This year, the Tigers were better — but again, they seemed to punch way below their weight. They had the American League Cy Young and MVP winner, three dominant starters, a high-priced lineup that finished second in the league in runs scored, and they still finished with the third-best record in the league and again found themselves locked to the end in a divisional race with a team (Cleveland this time) that did not have the means to buy in their neighborhood. The Tigers, again and again the last two years, seemed to me to be less than the sum of their parts.

In my mind — and I admit right up front that this is wrong and utterly unfair — I blamed Prince Fielder.

When the Tigers gave Prince Fielder that nine-year, $214 million deal before the 2012 season, it seemed like one of those lousy moves rich teams make only because they can. The Tigers had just won 95 games and they ran away with a terrible American League Central division (no other team in the division was even .500). They won the division by 15 games, they scored many more runs than anyone in the division, they hit more home runs than any team in the division, they already had Miguel Cabrera (who led the league in average, on-base percentage and doubles) at first base. Prince Fielder seemed like the last thing the Tigers needed.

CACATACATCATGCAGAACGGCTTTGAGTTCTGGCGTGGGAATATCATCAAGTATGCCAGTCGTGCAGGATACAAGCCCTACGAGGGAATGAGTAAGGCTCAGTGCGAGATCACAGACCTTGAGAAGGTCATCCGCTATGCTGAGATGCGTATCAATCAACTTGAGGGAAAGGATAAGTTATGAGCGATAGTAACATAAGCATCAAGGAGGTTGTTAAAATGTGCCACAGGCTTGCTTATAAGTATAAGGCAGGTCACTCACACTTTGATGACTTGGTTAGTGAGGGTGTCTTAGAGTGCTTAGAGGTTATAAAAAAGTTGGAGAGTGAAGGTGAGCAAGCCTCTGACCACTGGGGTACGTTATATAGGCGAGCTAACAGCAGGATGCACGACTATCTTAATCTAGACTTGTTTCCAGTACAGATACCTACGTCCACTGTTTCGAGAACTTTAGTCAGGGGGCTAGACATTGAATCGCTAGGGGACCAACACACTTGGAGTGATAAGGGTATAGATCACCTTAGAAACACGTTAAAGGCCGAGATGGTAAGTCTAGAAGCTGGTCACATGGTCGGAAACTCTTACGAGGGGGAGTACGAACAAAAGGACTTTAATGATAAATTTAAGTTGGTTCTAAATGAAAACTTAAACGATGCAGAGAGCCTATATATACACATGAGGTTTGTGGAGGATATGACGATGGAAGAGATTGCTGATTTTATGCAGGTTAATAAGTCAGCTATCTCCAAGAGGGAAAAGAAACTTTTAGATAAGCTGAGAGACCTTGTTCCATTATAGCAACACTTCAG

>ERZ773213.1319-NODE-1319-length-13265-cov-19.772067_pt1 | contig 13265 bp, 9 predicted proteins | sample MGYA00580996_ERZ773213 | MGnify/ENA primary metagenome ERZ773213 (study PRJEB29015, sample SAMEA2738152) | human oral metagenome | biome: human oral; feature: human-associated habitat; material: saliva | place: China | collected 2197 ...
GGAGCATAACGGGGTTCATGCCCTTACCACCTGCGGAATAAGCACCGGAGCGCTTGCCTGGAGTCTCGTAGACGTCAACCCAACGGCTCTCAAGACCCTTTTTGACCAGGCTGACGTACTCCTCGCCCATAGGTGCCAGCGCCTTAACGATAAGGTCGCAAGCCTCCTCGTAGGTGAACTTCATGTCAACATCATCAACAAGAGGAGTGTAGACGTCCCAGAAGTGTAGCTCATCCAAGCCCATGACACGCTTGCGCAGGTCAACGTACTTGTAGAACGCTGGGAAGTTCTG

But it wasn’t a question of NEEDING Fielder. The Tigers had the money to get him. They had the package to convince him to come. So they got him. Fielder was coming off a monster year in Milwaukee where he hit .299/.415/.566 with 38 homers and 120 RBIs and was a key player in the Brewers reaching the NLCS. The Tigers did not need him but the thought of a Cabrera-Fielder middle of the lineup was mouthwatering.

It was so mouthwatering, in fact, that the Tigers were willing to do drastic and unsound things to make it happen. There was, of course, the humongous and seemingly interminable contract they gave him. It’s pretty obvious to anyone paying attention that long-term contract to players in their late 20s or early 30s pretty much never works. Here are the biggest contracts ever given to everyday players 28 or older (the age represents how old the player would be in his first season of the contract)*:

*I chose 28 because, best I can tell, players peak at 26-27, and so 28 is often the beginning of the decline. But I should note here that by choosing 28, I did leave out a couple of good long-term contracts — the Yankees first big deal with Derek Jeter and the Tigers deal with Miguel Cabrera.

1. Alex Rodriguez, age 32, 10 years, $275 million.
– You want this contract? Anyone?

2. Albert Pujols, age 32, 10 years, $240 million.